In case it’s been awhile since you stepped foot inside a library, here’s how those buildings stocking hundreds and thousands of well-known book titles work. Libraries purchase books from publishers and these books are then “rented” out to card-carrying library members. In addition to hardcopy and paperbacks, libraries these days also rent out eBooks.
People who have e-readers can rent eBooks from certain libraries throughout the world. As is the case with a regular book, borrowing an eBook from a library is a great way to save some cash, since library members don’t have to purchase a book that will only be read once from a bookstore. Seemingly, eBook loans make a lot of sense for both libraries and consumers – there’s just one problem. Publishers are making it very expensive for libraries to purchase eBooks.
The Cost of Buying an eBook
When eBooks first came out, libraries were purchasing these books without much trouble at all. Then, something strange happened – publishers began limiting purchase times and driving up the cost of eBook prices. In fact, the biggest publishers on the planet (Harper Collins, Hachette, Macmillan) only sell eBooks to libraries if the library purchasing an eBook agrees upon an expiry date. For example, a library might purchase an eBook from Macmillan, but that eBook would only be available for a few months. After that time, those books that have a time limit will expire, and libraries will have to pay for the same book once again.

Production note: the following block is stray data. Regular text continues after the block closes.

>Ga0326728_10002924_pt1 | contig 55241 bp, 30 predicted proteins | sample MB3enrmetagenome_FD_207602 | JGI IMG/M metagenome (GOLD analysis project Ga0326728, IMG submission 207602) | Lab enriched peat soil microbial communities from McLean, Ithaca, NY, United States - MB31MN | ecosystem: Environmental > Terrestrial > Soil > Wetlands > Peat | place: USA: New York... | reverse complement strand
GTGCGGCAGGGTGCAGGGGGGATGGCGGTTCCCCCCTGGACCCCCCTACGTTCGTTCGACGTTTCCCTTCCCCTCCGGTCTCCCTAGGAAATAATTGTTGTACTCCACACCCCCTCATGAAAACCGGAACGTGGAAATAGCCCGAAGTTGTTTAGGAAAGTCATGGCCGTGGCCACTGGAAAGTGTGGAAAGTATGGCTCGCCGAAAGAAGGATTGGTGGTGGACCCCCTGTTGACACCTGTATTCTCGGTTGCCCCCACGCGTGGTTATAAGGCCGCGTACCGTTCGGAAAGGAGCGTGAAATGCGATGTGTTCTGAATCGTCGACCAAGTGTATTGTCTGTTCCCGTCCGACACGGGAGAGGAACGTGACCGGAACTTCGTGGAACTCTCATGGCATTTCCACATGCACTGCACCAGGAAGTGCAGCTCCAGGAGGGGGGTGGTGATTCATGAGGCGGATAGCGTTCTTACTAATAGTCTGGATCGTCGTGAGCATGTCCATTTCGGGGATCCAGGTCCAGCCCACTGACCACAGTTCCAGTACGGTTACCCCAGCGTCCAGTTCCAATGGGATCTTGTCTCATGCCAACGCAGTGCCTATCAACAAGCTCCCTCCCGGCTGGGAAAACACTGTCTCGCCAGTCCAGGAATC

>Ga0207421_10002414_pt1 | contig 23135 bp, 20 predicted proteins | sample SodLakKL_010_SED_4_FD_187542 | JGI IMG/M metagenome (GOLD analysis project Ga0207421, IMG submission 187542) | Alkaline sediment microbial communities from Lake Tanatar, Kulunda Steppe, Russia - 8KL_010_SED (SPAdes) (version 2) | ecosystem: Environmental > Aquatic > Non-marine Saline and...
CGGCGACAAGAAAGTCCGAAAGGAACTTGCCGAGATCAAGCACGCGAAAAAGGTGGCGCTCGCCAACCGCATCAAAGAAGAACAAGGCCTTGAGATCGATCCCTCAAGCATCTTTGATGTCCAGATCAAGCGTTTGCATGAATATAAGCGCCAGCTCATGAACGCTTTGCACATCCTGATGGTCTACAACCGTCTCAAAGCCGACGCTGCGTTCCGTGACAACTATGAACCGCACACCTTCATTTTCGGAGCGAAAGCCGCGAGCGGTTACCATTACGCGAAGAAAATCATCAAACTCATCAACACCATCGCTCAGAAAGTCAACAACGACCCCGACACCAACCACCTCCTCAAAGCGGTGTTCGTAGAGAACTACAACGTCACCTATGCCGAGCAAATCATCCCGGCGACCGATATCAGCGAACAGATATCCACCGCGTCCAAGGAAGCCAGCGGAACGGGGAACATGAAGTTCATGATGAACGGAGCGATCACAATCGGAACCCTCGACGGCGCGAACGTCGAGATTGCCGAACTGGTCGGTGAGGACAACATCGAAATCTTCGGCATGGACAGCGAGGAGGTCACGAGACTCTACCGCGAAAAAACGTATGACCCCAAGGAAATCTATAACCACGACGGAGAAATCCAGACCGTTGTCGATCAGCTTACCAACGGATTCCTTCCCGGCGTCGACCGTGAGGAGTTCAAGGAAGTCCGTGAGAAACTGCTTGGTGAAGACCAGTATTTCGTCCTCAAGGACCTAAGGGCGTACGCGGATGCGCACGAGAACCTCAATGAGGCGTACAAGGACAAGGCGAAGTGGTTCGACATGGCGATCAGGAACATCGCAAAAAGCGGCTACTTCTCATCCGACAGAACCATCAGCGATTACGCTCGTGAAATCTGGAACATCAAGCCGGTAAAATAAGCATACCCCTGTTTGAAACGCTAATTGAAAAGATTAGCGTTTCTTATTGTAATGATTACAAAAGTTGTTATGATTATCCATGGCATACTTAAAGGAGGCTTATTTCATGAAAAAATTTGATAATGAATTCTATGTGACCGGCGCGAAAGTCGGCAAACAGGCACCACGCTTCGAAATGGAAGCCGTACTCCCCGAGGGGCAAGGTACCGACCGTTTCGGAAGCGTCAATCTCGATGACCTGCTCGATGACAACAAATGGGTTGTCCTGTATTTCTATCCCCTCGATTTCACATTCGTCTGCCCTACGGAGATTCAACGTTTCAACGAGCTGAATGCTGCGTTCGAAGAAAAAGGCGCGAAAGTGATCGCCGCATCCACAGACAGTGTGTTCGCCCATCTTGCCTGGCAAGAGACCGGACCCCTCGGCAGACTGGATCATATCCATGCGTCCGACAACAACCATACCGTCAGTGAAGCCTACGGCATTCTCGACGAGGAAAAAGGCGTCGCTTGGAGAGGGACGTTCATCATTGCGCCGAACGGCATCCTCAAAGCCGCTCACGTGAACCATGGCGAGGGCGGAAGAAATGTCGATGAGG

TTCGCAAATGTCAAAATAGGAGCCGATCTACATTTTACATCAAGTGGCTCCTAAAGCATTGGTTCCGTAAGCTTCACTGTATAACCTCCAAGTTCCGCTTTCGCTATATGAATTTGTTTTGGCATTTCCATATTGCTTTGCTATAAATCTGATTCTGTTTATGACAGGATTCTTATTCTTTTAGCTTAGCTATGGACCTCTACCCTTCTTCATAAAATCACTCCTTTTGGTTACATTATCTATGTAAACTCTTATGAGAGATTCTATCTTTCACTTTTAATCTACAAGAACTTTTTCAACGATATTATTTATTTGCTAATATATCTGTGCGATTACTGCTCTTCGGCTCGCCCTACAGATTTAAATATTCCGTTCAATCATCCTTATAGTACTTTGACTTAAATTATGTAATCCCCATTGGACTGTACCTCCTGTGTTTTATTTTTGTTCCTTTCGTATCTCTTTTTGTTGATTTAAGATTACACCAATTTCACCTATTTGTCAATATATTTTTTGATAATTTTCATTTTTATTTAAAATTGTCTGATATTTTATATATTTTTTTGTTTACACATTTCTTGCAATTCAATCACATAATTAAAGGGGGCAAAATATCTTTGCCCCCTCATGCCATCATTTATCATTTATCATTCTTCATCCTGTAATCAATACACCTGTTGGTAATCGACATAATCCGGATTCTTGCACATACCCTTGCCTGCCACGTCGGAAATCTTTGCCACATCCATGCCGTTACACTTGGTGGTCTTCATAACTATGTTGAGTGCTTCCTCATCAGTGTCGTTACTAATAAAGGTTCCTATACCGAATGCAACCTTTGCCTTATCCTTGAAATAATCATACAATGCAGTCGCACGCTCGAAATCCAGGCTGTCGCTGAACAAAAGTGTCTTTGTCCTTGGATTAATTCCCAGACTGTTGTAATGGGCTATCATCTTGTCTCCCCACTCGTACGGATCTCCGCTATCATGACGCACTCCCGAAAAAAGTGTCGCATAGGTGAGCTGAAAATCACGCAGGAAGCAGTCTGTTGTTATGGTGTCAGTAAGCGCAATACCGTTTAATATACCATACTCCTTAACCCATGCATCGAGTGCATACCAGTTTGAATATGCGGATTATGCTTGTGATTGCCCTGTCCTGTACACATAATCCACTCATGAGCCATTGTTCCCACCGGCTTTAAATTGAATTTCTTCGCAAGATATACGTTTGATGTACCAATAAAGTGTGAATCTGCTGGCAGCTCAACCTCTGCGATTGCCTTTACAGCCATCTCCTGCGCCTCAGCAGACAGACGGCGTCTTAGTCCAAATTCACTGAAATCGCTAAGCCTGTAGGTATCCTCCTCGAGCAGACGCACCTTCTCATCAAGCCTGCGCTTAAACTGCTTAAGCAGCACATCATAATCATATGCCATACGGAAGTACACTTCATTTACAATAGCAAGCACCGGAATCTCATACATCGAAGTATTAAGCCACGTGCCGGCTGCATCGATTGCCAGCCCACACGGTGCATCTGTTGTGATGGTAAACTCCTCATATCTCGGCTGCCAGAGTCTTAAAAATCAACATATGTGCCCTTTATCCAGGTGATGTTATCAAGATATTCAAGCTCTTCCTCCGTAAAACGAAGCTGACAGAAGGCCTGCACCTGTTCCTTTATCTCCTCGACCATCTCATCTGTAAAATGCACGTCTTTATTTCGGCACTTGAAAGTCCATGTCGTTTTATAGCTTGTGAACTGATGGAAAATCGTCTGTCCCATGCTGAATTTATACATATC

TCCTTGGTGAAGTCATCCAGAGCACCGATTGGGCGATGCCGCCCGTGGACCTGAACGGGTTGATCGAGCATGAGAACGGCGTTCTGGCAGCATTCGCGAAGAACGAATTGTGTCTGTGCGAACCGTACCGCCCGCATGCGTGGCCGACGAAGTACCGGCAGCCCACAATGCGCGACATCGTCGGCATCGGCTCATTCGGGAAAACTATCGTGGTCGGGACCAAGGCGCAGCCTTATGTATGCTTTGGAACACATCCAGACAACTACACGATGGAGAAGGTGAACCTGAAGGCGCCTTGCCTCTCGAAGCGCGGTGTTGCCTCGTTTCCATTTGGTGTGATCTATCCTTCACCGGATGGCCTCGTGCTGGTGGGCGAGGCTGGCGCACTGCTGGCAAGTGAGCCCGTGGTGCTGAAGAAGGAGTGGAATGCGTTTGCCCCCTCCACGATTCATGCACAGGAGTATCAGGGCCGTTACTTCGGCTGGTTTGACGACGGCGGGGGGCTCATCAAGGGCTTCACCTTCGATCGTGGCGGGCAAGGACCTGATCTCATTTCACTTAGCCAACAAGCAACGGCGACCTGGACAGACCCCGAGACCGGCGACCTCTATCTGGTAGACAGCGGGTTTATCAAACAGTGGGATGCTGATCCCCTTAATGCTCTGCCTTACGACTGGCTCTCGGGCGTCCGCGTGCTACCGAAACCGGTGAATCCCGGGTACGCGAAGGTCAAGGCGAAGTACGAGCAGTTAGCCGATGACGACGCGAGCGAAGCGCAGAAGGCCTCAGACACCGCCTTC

Random House was one of the few publishers that did not sell eBooks with conditions attached. Now, Random House has decided to raise the cost of eBooks (when sold to libraries) by up to 300%. This means that some eBooks are costing libraries up to $100 to purchase. As you might have guessed, there’s something very wrong with this picture.
Why Publishers are Raising Prices
I’m not certain I agree with this logic, but publishers are claiming that selling eBooks to libraries is not cost-effective. Why? One eBook can be loaned to hundreds (if not thousands) of people, never get lost, never get damaged, and always be available for eternity. This, it seems, costs publishers money. After all, libraries that purchase physical books have to re-order books when they become lost or damaged. But, then there’s the other side of this tricky coin.
Publishers do, in fact, greatly benefit from selling eBooks to libraries. For one, a book is instantly available to thousands of readers the moment it is released (exposure at its best). Another way that publishers benefit is through saving money when it comes to printing, binding, and physically shipping out books to libraries (a huge cost advantage). As you can see, there are reasons why publishers might feel inclined to raise the cost of eBooks, but, at the same time, these same multi-billion dollar companies are saving money just by skipping the whole printing and shipping part. In the end, libraries (not corporations) are likely to lose this technology battle – and that will be a very sad day.